Reed Pence: So it’s not uncommon for some men to make it to adulthood not knowing they’re color blind. Marmor says often it’s a new wife who will notice mismatched socks and bring her colorblind husband in for a test. But now if that test comes up positive, there is something that can be done for many people with color blindness. They look like sunglasses, and were invented as laser-protective eyewear.

Don McPherson: Back in the early 2000’s I was melting and manufacturing a lot of glass lenses for laser safety eyewear, which I was providing to laser companies down in Silicon Valley. And I found out through these companies that they’re having a problem with the laser surgeons who were “borrowing,” shall we say, the eyewear and taking them home with them, and they were using them as sunglasses.

Reed Pence: That’s Dr. Don McPherson, Vice President of Products for Enchroma, incorporated, in Berkeley, California, and inventor of Enchroma CX lenses. He says he started wearing a pair as sunglasses, too, to see what the attraction was. Eventually, he wore them to an Ultimate Frisbee tournament.

Don McPherson: And a friend of mine borrowed my sunglasses, and it turned out he was colorblind, and he said that for the first time he could differentiate the fluorescent orange field marking cones from the bright green grass, and that was a bit of a shock to me. But like I said, I found out he was colorblind, and as a scientist I got curious about that and started to research it. That led to three grants from the National Institute of Health to do clinical trials to try to understand what was going on and try to develop eyewear that would be beneficial for color deficiency.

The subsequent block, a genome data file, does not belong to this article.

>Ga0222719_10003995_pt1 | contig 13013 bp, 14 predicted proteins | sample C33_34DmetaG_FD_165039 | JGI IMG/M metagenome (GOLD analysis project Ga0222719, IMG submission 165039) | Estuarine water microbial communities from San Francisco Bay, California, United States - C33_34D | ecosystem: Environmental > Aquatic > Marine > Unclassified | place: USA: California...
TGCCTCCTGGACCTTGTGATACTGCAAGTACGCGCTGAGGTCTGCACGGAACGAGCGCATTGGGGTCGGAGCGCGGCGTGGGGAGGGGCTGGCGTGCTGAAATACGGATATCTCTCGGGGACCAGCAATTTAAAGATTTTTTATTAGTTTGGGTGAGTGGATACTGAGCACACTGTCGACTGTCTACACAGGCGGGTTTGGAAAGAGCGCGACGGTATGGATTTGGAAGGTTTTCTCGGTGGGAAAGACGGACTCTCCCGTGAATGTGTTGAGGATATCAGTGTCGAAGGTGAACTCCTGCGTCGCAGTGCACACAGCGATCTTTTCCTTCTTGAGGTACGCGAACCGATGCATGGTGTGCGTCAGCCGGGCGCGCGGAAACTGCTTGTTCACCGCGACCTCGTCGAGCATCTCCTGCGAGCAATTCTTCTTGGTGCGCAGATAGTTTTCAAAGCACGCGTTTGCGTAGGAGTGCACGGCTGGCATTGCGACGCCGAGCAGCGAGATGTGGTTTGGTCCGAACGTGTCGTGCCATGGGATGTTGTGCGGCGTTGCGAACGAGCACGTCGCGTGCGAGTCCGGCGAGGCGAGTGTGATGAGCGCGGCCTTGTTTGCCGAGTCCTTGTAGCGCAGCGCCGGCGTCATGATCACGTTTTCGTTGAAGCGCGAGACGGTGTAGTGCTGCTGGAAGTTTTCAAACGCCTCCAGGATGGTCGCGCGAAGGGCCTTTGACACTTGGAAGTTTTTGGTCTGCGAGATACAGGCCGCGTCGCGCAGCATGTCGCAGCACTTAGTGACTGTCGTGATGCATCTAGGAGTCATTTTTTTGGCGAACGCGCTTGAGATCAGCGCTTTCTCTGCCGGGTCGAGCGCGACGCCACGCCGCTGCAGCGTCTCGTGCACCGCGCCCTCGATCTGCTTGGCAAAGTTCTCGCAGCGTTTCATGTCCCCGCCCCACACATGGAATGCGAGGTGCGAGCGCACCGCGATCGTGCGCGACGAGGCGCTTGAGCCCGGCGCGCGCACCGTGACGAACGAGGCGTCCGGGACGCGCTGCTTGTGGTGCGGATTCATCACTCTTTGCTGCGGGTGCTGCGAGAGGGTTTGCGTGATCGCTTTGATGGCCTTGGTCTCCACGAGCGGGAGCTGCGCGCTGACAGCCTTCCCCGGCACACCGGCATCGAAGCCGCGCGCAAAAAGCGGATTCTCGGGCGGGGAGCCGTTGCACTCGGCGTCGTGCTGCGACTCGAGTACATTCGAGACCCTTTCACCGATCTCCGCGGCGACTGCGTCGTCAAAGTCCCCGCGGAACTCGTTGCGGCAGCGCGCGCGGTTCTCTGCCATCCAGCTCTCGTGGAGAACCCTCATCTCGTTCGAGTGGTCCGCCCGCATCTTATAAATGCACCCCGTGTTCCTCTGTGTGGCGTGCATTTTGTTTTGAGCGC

Reed Pence: McPherson says the glasses work for about 80 percent of people who have red-green color blindness. Those who have a type called anomalous trichromacy.

Don McPherson: And what differentiates it from more sever forms of color deficiency is in those more severe forms, you might only have one or two functional photo pigments in your eye instead of the normal three, but in anomalous trichromacy–the kind that we can correct with Enchroma glasses–all three photo pigments are present. It’s just that one of those three photo pigments, in this case one of the green or red sensitive ones, is shifted spectrally so that it overlaps its neighboring photo pigment too much. And what happens then, you’ll look at something that has a color to it, say a red apple, and instead of getting a distinct signal to each of your photo pigments, you get a signal to your green and red photo pigments which are too similar. So, when the brain tries to understand what that color it is, it comes up with brown, and when it looks at the leaves on the apple tree it also gets brown and that’s where the color confusion comes in.

Reed Pence: McPherson says the glasses work by filtering out the overlap of colors.